The diameter of these holes more or less corresponds to the diameter of the ceramic phases grown one-dimensionally in the heat treatment of the second stage. The diameter of the ceramic phases grown one-dimensionally in the second stage varies with the ratio of the metal component contained in the amorphous phase manufactured in the first stage. For instance, in the case of an Fe--Si--O film, if a sample in which the ratio of Si to Fe is 30% is produced by sputtering and heat treated at 600° C. hematite with a diameter of approximately 8 nanometers will be deposited, but if the same treatment is conducted with a sample in which the ratio of Si to Fe is 40%, hematite with a diameter of approximately 5 nanometers will be deposited. Since through channels of roughly the same diameter are obtained when these samples are treated with a hydrochloric acid solution to remove the hematite, it is possible to control the through channel diameter by this method.

FIG. 5 is a schematic of the procedure for forming the one-dimensional through channel ceramic film of the present invention on a porous ceramic substrate.

In the figure, (a) is a cross section of the porous ceramic substrate, (b) illustrates the situation when the holes in the surface of the ceramic substrate have been filled in with a resin that is soluble in a certain type of solvent, and the surface has then been polished smooth, (c) illustrates the situation when an amorphous ceramic film has been formed over the substrate surface obtained in (b), (d) illustrates the situation when the resin packed into the substrate surface has been removed with a solvent, (e) illustrates the situation when the sample produced in (d) has been heat treated in an oxidative atmosphere, and the amorphous film has been changed into a film of a mixed phase comprising a transition metal oxide grown one-dimensionally and a surrounding ceramic matrix phase, and (f) illustrates the situation when the transition metal oxide phase grown one-dimensionally has been removed by an etching treatment to produce a one-dimensional through channel film.

Methods for producing the amorphous film in the first stage include sputtering, vapor deposition, CVD, laser abrasion, molecular beam epitaxy, and other such physical film formation methods. In addition to these, a sol-gel method, a spray pyrolysis method, wet coating, or another such solution deposition method, plating, or any other method can be utilized here as long as it allows a dense film to be produced. Of these, sputtering is the preferred method because an amorphous film can be obtained with ease, and because this method lends itself well to mass production and the formation of a film with a large surface area.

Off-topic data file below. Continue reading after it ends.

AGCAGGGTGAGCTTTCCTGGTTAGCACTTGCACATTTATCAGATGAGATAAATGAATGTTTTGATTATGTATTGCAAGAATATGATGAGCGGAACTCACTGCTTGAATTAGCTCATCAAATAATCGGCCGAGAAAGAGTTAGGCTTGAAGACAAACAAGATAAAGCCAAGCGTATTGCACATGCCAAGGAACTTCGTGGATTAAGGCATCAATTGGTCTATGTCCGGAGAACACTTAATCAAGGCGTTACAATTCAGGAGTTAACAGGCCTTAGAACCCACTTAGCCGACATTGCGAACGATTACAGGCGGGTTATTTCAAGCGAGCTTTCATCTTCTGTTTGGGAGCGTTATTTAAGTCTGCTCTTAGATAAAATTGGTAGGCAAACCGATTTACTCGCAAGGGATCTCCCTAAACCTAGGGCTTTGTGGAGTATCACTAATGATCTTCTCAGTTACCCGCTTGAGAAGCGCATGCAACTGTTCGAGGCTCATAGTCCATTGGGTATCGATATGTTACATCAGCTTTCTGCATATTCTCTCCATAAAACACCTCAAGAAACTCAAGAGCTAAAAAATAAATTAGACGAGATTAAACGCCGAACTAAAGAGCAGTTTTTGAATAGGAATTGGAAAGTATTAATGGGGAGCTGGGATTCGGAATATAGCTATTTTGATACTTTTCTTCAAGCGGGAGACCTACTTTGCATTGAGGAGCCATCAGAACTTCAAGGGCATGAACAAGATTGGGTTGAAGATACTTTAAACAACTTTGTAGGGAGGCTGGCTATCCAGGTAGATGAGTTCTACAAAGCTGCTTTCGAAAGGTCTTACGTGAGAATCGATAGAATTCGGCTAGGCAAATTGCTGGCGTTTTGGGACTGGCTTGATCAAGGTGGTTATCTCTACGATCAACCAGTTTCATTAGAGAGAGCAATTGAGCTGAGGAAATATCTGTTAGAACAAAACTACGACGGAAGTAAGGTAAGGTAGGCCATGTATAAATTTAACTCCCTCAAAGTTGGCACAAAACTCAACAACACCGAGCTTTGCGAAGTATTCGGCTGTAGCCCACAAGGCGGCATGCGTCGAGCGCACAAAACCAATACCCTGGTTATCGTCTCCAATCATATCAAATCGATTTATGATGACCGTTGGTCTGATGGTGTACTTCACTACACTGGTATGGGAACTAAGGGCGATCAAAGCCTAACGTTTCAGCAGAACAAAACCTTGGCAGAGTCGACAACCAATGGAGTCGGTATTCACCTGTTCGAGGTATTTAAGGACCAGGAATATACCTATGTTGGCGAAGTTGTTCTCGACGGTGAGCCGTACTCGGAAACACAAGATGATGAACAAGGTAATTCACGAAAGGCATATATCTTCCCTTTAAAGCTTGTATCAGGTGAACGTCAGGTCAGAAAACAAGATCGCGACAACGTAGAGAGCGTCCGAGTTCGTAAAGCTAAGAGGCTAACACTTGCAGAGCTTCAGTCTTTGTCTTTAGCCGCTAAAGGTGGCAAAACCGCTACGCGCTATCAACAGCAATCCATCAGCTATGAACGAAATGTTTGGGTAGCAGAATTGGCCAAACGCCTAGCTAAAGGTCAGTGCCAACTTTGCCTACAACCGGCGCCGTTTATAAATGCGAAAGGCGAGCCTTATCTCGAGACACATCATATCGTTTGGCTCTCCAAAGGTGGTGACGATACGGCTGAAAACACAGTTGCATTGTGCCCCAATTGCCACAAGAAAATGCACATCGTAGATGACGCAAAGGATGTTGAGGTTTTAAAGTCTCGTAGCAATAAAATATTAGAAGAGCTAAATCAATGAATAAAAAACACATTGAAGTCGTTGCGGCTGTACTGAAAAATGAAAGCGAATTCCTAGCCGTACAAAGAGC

When an amorphous film is formed by sputtering or the like, the method for mixing the two types of metal compound to create a target can be chosen freely, but it is extremely advantageous to use as a target the product of simply mixing a transition metal compound powder with another metal compound powder. For example, when a film composed of an amorphous phase of an Fe--Si--O system is to be produced, the product of simply mixing an FeO powder with an SiO2 powder can be used as the target.

One combination of the elements contained in the amorphous film is a transition metal, another metal element, and oxygen. The transition metal should be one that will separate from the other metal contained in the film after the heat treatment to form separate compound phases, but when ease of handling during sputtering or during heat treatment is taken into account, one or more 3d transition metals such as vanadium, chromium, manganese, nickel, iron, cobalt, copper, or zinc, or alloys having these as their principal components, are preferable. Other polyvalent cations of cerium, neodymium, samarium, erbium, and other rare earth elements can also be used. The metal element other than a transition metal should be one that will not react with the transition metal during the heat treatment in the second stage. This metal element becomes the matrix phase that surrounds the needle-like crystals of the transition metal compound during the heat treatment, and becomes the component that makes up the film having one-dimensional through channels after etching, and therefore is chosen as dictated by the intended use of the film. For example, when the film is to be used as a photocatalyst, titanium is used as the metal element, iron as the transition metal element, and oxygen as the cation to perform the treatment of the above-mentioned third stage. As a result, a porous film of TiO2 is obtained.

The treatment conditions for the heating of the amorphous film containing a transition metal, another metal, and a cation should be such that a eutectic decomposition reaction will occur. Specifically, to take temperature as an example, the temperature should be one at which a eutectic decomposition reaction will occur, and at which the reaction will proceed at a sufficient velocity. In the case of an oxide, in specific terms, a temperature of around 500° C. can often be used to advantage. The valence of the transition metal must be varied in order to bring about a eutectic decomposition reaction. There are two methods for accomplishing this: treating the amorphous film in an oxidative atmosphere, and treating it in a reductive atmosphere. In the case of a eutectic reaction of an oxide, treatment in a reductive atmosphere may result in inhomogeneous nucleation, and a homogeneous eutectic microstructure may not be formed. In this case, a homogeneous eutectic microstructure can be formed by performing the heat treatment in an oxidative atmosphere.